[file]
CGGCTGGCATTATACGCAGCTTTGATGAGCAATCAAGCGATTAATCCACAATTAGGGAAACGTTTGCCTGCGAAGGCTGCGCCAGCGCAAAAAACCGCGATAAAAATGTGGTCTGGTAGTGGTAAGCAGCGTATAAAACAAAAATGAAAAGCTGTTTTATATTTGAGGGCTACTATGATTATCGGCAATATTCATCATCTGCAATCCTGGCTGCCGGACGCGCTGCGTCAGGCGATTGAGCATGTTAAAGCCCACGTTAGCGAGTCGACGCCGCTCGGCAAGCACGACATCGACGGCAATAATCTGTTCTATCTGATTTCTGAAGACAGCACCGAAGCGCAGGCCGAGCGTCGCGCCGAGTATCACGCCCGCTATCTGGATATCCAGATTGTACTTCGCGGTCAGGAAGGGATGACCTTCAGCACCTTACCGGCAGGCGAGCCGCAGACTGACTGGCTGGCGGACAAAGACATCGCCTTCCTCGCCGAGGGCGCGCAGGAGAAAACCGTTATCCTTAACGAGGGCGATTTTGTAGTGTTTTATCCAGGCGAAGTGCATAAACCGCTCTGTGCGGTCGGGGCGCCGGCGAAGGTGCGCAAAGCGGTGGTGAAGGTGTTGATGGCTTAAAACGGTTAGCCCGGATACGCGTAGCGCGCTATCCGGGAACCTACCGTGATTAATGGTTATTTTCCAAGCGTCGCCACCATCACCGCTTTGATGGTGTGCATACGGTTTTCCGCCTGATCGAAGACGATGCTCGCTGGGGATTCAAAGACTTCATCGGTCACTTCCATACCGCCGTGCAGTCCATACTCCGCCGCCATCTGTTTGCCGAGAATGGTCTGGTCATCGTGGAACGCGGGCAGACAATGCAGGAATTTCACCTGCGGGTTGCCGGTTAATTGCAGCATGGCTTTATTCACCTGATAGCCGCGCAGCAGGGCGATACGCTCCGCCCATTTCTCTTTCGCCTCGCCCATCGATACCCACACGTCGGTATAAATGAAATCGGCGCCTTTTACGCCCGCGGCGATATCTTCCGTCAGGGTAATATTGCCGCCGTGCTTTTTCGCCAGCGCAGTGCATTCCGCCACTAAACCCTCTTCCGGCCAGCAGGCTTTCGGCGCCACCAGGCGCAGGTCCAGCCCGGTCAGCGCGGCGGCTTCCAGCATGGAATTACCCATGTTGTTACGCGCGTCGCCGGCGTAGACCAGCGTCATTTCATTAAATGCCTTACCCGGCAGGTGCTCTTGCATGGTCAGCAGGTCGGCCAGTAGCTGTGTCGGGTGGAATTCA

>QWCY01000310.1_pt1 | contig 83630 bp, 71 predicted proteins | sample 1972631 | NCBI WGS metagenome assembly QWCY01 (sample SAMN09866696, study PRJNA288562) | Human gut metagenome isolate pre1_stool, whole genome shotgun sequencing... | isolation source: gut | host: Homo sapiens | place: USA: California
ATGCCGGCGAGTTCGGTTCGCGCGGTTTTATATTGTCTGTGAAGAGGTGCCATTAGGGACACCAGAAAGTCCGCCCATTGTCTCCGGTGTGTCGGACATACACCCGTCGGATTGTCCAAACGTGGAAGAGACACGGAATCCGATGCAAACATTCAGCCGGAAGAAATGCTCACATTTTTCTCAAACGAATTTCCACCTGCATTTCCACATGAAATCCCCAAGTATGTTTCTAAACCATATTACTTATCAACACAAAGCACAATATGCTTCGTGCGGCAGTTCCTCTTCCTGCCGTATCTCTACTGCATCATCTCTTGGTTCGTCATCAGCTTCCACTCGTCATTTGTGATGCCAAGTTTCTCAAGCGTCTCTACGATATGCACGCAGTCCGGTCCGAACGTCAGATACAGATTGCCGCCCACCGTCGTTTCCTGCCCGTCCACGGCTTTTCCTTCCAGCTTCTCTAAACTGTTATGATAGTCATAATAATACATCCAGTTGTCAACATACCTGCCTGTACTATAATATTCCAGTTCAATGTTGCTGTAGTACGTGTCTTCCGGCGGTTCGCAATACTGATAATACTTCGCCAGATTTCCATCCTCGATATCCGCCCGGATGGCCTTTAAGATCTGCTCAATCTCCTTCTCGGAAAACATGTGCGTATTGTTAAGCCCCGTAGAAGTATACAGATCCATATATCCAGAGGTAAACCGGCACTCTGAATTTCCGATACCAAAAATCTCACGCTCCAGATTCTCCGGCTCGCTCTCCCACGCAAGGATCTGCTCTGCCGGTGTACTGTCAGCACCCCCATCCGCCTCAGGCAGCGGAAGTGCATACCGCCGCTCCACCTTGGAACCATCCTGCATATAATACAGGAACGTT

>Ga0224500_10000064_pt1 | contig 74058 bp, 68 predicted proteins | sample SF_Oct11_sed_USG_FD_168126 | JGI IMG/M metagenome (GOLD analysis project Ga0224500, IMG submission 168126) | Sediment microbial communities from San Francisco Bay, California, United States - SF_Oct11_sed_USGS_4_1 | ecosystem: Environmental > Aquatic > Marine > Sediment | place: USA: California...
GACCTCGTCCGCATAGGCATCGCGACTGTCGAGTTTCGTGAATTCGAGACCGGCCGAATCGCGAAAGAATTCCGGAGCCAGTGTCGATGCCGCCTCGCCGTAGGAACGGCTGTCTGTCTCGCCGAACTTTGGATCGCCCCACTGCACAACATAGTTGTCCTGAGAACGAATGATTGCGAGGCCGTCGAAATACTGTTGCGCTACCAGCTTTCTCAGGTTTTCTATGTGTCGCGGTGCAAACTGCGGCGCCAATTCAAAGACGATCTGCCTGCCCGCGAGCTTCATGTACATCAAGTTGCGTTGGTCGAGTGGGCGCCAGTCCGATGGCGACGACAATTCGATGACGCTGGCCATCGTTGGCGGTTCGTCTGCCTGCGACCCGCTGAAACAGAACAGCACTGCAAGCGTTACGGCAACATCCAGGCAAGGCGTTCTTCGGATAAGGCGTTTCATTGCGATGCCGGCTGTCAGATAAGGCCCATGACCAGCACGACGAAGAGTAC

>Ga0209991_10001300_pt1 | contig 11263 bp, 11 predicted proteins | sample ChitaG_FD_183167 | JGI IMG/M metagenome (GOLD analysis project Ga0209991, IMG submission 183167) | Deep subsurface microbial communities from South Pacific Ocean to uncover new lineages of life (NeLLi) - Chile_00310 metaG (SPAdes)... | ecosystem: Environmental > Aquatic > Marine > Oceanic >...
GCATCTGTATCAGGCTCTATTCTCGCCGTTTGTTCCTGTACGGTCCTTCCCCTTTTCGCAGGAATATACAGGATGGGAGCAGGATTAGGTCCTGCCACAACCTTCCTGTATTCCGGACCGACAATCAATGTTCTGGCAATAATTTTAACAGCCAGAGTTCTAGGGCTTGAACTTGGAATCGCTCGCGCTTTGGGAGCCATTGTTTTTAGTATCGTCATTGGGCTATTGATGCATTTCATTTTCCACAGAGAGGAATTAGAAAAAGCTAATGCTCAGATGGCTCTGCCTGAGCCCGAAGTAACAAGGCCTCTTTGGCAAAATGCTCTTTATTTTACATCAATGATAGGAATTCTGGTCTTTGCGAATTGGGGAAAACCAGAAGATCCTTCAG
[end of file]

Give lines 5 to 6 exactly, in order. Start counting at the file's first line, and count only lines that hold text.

GACCTCGTCCGCATAGGCATCGCGACTGTCGAGTTTCGTGAATTCGAGACCGGCCGAATCGCGAAAGAATTCCGGAGCCAGTGTCGATGCCGCCTCGCCGTAGGAACGGCTGTCTGTCTCGCCGAACTTTGGATCGCCCCACTGCACAACATAGTTGTCCTGAGAACGAATGATTGCGAGGCCGTCGAAATACTGTTGCGCTACCAGCTTTCTCAGGTTTTCTATGTGTCGCGGTGCAAACTGCGGCGCCAATTCAAAGACGATCTGCCTGCCCGCGAGCTTCATGTACATCAAGTTGCGTTGGTCGAGTGGGCGCCAGTCCGATGGCGACGACAATTCGATGACGCTGGCCATCGTTGGCGGTTCGTCTGCCTGCGACCCGCTGAAACAGAACAGCACTGCAAGCGTTACGGCAACATCCAGGCAAGGCGTTCTTCGGATAAGGCGTTTCATTGCGATGCCGGCTGTCAGATAAGGCCCATGACCAGCACGACGAAGAGTAC

>Ga0209991_10001300_pt1 | contig 11263 bp, 11 predicted proteins | sample ChitaG_FD_183167 | JGI IMG/M metagenome (GOLD analysis project Ga0209991, IMG submission 183167) | Deep subsurface microbial communities from South Pacific Ocean to uncover new lineages of life (NeLLi) - Chile_00310 metaG (SPAdes)... | ecosystem: Environmental > Aquatic > Marine > Oceanic >...